Can Artificial Intelligence Cut Docs’ Paperwork Burden?
The odds are good that doctors didn’t get into medicine so they could spend half their days, or more, writing chart notes. But that is the life of most physicians: half of their average workdays are spent entering data into EHRs and conducting clerical work, while only 27 percent is spent with patients.
However, there is help on the horizon—or even closer. In the future, AI will be able to help cut back on medical administration and free up the valuable time of doctors. There are even some solutions currently being put to work.
Augmedix, for example, is harnessing the power of Google Glass to make health care more patient-centric and decrease the amount of paperwork doctors need to do. It does this by providing remote scribes who can hear what’s going on in the exam room and take chart notes while the doctor is working with a patient.
Voice assistants such as those provided by Nuance and M*Modal provide software-based dictation services to physicians. Notable launched a wearable voice-powered assistant in May 2018; the product is designed to help doctors capture data during interactions with patients.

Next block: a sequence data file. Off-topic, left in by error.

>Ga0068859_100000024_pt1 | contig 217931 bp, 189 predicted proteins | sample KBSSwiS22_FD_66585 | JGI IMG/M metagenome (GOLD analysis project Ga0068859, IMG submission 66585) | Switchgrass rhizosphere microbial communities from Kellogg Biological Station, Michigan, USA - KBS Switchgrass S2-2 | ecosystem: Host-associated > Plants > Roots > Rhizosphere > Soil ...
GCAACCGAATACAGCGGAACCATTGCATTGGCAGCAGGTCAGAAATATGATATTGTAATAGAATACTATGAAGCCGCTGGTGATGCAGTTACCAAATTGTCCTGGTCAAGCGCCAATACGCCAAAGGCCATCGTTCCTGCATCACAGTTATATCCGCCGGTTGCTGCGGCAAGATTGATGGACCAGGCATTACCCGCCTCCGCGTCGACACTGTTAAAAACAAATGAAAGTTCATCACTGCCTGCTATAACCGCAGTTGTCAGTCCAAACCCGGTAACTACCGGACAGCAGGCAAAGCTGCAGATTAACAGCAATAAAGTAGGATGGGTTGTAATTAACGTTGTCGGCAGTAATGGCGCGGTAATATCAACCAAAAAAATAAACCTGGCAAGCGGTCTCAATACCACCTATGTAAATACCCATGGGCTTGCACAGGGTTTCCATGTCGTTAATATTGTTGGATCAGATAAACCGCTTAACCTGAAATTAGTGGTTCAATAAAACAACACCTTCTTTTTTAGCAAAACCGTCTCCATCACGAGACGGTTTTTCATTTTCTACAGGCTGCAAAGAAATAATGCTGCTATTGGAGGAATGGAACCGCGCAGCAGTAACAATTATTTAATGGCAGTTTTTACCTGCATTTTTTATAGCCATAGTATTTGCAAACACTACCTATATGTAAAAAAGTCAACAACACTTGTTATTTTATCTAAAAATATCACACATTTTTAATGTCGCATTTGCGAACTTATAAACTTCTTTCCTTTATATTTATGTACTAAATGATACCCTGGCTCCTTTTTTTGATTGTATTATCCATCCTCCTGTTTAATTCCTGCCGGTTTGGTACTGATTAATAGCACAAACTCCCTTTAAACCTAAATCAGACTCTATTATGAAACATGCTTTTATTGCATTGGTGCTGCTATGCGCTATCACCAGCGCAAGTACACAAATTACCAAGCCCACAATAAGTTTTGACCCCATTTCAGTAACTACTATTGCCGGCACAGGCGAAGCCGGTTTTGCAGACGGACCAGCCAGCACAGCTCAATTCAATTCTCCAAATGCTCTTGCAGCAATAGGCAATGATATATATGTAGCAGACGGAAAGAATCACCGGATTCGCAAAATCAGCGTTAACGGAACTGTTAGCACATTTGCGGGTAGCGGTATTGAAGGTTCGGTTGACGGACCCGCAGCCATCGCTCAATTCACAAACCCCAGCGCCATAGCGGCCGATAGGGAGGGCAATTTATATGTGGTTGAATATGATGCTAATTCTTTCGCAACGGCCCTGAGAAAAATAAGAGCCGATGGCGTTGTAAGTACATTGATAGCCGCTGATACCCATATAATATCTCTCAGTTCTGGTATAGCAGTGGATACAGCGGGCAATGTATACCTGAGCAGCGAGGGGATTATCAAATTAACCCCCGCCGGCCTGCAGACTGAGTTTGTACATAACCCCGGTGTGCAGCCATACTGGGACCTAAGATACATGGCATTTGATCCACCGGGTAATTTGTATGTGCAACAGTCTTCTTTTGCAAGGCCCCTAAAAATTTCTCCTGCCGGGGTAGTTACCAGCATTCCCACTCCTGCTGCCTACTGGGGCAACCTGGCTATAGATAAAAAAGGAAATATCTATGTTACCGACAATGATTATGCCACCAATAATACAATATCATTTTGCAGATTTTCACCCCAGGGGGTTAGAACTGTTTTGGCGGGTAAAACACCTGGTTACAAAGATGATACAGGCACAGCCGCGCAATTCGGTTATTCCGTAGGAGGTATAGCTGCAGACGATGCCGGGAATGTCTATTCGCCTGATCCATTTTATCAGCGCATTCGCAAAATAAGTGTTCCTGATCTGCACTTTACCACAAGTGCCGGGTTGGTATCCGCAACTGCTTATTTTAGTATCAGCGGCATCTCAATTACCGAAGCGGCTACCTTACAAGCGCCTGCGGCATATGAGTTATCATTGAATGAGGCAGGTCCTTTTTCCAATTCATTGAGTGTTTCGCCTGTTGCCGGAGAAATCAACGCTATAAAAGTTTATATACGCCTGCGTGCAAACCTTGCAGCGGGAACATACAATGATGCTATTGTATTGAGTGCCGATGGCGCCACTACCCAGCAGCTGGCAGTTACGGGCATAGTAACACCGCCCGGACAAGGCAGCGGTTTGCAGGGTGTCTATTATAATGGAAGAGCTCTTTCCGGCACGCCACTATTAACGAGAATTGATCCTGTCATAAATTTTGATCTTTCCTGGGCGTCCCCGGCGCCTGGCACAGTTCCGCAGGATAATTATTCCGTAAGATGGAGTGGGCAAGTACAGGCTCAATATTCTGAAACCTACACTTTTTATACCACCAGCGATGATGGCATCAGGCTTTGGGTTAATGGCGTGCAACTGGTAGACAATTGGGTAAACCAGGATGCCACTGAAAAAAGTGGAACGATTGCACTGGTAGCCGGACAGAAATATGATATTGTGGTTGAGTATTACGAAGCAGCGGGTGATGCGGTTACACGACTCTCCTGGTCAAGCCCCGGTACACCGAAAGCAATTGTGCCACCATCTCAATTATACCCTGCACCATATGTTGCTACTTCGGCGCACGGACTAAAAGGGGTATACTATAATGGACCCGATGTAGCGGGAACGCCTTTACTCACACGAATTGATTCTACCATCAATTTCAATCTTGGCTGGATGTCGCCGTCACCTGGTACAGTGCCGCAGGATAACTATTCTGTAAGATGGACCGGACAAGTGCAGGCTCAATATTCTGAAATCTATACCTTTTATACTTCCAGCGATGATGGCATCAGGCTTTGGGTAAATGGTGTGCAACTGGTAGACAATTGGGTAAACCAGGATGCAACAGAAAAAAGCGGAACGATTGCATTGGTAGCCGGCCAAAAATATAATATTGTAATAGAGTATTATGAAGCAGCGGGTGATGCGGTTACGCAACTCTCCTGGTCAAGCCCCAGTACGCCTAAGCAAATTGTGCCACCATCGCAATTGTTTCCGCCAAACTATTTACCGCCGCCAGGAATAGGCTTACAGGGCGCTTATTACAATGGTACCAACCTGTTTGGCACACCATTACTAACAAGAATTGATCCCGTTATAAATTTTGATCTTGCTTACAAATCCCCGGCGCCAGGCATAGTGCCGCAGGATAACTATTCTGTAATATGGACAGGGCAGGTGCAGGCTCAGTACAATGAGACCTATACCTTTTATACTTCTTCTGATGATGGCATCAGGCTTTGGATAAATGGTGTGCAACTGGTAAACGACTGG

Amazon Web Services recently announced a cloud-based service that uses artificial intelligence to extract and index data from clinical notes. AthenaHealth uses AI to categorize unstructured fax messages, which in 2017 resulted in the elimination of more than 3 million hours of work from the health care system.
Nuance Communications offers a software called Dragon Medical One, which it claims can help health care providers record patient medical experiences using natural language processing. Linguamatics offers to help health care companies organize their EHR data repositories for finding important information by using natural language processing.
There are even smart versions of common clinical tools like blood pressure cuffs, scales, and thermometers, which can automatically record readings into the patient record.
With AI growing steadily more common and powerful, the future could even include “cognitive assistants” that would listen during every appointment, record every useful bit of information immediately, and update the patient’s medical record.
When potential medical students see a future like that—where they can actually be doctors rather than data entry clerks thanks to tools offered by Augmedix and the other companies in this article—the field of medicine could become much more exciting.
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